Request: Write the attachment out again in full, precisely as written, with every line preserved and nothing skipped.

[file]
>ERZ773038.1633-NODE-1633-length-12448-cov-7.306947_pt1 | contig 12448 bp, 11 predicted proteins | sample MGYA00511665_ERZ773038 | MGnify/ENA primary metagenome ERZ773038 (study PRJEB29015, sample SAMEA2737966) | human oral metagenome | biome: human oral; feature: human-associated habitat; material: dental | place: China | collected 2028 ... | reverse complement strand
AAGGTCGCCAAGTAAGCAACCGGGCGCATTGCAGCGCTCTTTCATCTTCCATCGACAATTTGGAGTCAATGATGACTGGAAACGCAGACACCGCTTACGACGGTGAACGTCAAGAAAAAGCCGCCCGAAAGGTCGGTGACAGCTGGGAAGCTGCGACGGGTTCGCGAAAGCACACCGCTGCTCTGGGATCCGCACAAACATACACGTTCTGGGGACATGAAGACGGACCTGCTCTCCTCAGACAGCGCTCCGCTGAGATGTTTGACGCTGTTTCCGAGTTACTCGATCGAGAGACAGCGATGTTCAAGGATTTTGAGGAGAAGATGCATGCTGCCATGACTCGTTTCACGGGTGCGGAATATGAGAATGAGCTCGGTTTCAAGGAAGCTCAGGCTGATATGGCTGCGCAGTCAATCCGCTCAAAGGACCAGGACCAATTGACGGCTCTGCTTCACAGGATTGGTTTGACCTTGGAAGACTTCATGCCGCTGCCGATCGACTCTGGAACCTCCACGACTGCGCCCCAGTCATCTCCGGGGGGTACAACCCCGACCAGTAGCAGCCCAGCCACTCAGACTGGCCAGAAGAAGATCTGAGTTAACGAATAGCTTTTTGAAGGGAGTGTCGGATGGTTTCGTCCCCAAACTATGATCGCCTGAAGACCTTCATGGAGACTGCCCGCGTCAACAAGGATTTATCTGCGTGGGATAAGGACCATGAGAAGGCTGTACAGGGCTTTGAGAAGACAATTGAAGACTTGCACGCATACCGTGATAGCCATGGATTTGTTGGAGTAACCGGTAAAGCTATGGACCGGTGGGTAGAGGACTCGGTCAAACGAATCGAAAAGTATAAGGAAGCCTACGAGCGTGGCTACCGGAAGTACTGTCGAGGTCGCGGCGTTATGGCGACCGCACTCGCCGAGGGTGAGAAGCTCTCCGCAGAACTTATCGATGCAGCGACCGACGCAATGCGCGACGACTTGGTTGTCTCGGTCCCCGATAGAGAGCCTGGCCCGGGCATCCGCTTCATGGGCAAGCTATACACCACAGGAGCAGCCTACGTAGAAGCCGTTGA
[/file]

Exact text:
>ERZ773038.1633-NODE-1633-length-12448-cov-7.306947_pt1 | contig 12448 bp, 11 predicted proteins | sample MGYA00511665_ERZ773038 | MGnify/ENA primary metagenome ERZ773038 (study PRJEB29015, sample SAMEA2737966) | human oral metagenome | biome: human oral; feature: human-associated habitat; material: dental | place: China | collected 2028 ... | reverse complement strand
AAGGTCGCCAAGTAAGCAACCGGGCGCATTGCAGCGCTCTTTCATCTTCCATCGACAATTTGGAGTCAATGATGACTGGAAACGCAGACACCGCTTACGACGGTGAACGTCAAGAAAAAGCCGCCCGAAAGGTCGGTGACAGCTGGGAAGCTGCGACGGGTTCGCGAAAGCACACCGCTGCTCTGGGATCCGCACAAACATACACGTTCTGGGGACATGAAGACGGACCTGCTCTCCTCAGACAGCGCTCCGCTGAGATGTTTGACGCTGTTTCCGAGTTACTCGATCGAGAGACAGCGATGTTCAAGGATTTTGAGGAGAAGATGCATGCTGCCATGACTCGTTTCACGGGTGCGGAATATGAGAATGAGCTCGGTTTCAAGGAAGCTCAGGCTGATATGGCTGCGCAGTCAATCCGCTCAAAGGACCAGGACCAATTGACGGCTCTGCTTCACAGGATTGGTTTGACCTTGGAAGACTTCATGCCGCTGCCGATCGACTCTGGAACCTCCACGACTGCGCCCCAGTCATCTCCGGGGGGTACAACCCCGACCAGTAGCAGCCCAGCCACTCAGACTGGCCAGAAGAAGATCTGAGTTAACGAATAGCTTTTTGAAGGGAGTGTCGGATGGTTTCGTCCCCAAACTATGATCGCCTGAAGACCTTCATGGAGACTGCCCGCGTCAACAAGGATTTATCTGCGTGGGATAAGGACCATGAGAAGGCTGTACAGGGCTTTGAGAAGACAATTGAAGACTTGCACGCATACCGTGATAGCCATGGATTTGTTGGAGTAACCGGTAAAGCTATGGACCGGTGGGTAGAGGACTCGGTCAAACGAATCGAAAAGTATAAGGAAGCCTACGAGCGTGGCTACCGGAAGTACTGTCGAGGTCGCGGCGTTATGGCGACCGCACTCGCCGAGGGTGAGAAGCTCTCCGCAGAACTTATCGATGCAGCGACCGACGCAATGCGCGACGACTTGGTTGTCTCGGTCCCCGATAGAGAGCCTGGCCCGGGCATCCGCTTCATGGGCAAGCTATACACCACAGGAGCAGCCTACGTAGAAGCCGTTGA